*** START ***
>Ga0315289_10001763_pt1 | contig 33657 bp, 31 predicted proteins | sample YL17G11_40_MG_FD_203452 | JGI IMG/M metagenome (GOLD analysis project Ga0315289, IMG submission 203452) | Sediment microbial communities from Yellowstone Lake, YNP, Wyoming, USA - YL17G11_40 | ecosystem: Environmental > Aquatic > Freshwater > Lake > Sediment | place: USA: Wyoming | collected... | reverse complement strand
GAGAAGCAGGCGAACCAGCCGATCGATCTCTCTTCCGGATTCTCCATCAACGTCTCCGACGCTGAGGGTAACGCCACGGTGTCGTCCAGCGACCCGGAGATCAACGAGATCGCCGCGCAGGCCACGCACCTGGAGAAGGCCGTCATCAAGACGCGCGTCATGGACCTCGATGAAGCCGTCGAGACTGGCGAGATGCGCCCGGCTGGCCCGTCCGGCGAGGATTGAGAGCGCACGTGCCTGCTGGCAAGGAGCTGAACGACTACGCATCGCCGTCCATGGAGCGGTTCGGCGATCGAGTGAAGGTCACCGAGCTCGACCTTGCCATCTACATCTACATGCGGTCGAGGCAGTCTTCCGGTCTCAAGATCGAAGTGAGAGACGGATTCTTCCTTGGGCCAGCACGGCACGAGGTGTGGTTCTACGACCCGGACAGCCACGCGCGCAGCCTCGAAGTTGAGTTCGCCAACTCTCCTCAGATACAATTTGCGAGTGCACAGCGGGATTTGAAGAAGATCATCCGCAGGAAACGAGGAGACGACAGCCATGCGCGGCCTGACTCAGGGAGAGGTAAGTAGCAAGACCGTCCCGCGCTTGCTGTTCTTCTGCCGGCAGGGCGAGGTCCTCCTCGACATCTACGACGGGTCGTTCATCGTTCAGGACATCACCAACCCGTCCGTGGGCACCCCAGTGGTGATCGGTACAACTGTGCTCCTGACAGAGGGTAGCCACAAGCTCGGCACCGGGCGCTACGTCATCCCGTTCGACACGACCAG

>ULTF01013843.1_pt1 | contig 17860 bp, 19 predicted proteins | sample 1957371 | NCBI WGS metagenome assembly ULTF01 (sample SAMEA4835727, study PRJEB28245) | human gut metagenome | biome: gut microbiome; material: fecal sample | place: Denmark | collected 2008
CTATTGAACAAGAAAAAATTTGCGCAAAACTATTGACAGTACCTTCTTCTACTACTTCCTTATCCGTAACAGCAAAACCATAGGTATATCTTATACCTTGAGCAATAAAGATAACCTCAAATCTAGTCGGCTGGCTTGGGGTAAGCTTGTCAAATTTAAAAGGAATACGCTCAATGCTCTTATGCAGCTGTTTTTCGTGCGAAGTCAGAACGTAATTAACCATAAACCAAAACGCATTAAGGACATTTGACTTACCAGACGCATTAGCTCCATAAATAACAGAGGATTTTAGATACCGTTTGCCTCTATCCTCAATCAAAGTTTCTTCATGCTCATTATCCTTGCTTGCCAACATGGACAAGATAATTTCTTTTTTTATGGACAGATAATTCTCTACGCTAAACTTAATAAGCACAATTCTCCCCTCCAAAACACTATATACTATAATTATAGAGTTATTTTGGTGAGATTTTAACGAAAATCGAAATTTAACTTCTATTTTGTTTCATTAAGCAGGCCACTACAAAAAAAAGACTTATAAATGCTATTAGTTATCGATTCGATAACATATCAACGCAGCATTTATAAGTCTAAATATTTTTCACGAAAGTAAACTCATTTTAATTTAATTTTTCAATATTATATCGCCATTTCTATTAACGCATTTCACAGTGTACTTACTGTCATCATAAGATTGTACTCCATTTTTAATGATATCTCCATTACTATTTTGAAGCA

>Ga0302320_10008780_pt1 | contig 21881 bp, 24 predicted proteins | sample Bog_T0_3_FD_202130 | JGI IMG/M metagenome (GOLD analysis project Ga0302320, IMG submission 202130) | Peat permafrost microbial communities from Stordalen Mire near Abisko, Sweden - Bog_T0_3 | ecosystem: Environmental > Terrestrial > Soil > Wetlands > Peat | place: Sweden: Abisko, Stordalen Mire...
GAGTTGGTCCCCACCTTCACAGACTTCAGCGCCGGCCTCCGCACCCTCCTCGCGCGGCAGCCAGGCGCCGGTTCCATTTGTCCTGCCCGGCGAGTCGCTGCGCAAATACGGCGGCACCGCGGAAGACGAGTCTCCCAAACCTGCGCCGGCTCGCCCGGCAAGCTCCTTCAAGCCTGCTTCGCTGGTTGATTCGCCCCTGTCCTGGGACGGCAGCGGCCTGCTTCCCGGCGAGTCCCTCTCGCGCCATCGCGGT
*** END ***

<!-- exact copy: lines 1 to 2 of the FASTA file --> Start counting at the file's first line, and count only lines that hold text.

>Ga0315289_10001763_pt1 | contig 33657 bp, 31 predicted proteins | sample YL17G11_40_MG_FD_203452 | JGI IMG/M metagenome (GOLD analysis project Ga0315289, IMG submission 203452) | Sediment microbial communities from Yellowstone Lake, YNP, Wyoming, USA - YL17G11_40 | ecosystem: Environmental > Aquatic > Freshwater > Lake > Sediment | place: USA: Wyoming | collected... | reverse complement strand
GAGAAGCAGGCGAACCAGCCGATCGATCTCTCTTCCGGATTCTCCATCAACGTCTCCGACGCTGAGGGTAACGCCACGGTGTCGTCCAGCGACCCGGAGATCAACGAGATCGCCGCGCAGGCCACGCACCTGGAGAAGGCCGTCATCAAGACGCGCGTCATGGACCTCGATGAAGCCGTCGAGACTGGCGAGATGCGCCCGGCTGGCCCGTCCGGCGAGGATTGAGAGCGCACGTGCCTGCTGGCAAGGAGCTGAACGACTACGCATCGCCGTCCATGGAGCGGTTCGGCGATCGAGTGAAGGTCACCGAGCTCGACCTTGCCATCTACATCTACATGCGGTCGAGGCAGTCTTCCGGTCTCAAGATCGAAGTGAGAGACGGATTCTTCCTTGGGCCAGCACGGCACGAGGTGTGGTTCTACGACCCGGACAGCCACGCGCGCAGCCTCGAAGTTGAGTTCGCCAACTCTCCTCAGATACAATTTGCGAGTGCACAGCGGGATTTGAAGAAGATCATCCGCAGGAAACGAGGAGACGACAGCCATGCGCGGCCTGACTCAGGGAGAGGTAAGTAGCAAGACCGTCCCGCGCTTGCTGTTCTTCTGCCGGCAGGGCGAGGTCCTCCTCGACATCTACGACGGGTCGTTCATCGTTCAGGACATCACCAACCCGTCCGTGGGCACCCCAGTGGTGATCGGTACAACTGTGCTCCTGACAGAGGGTAGCCACAAGCTCGGCACCGGGCGCTACGTCATCCCGTTCGACACGACCAG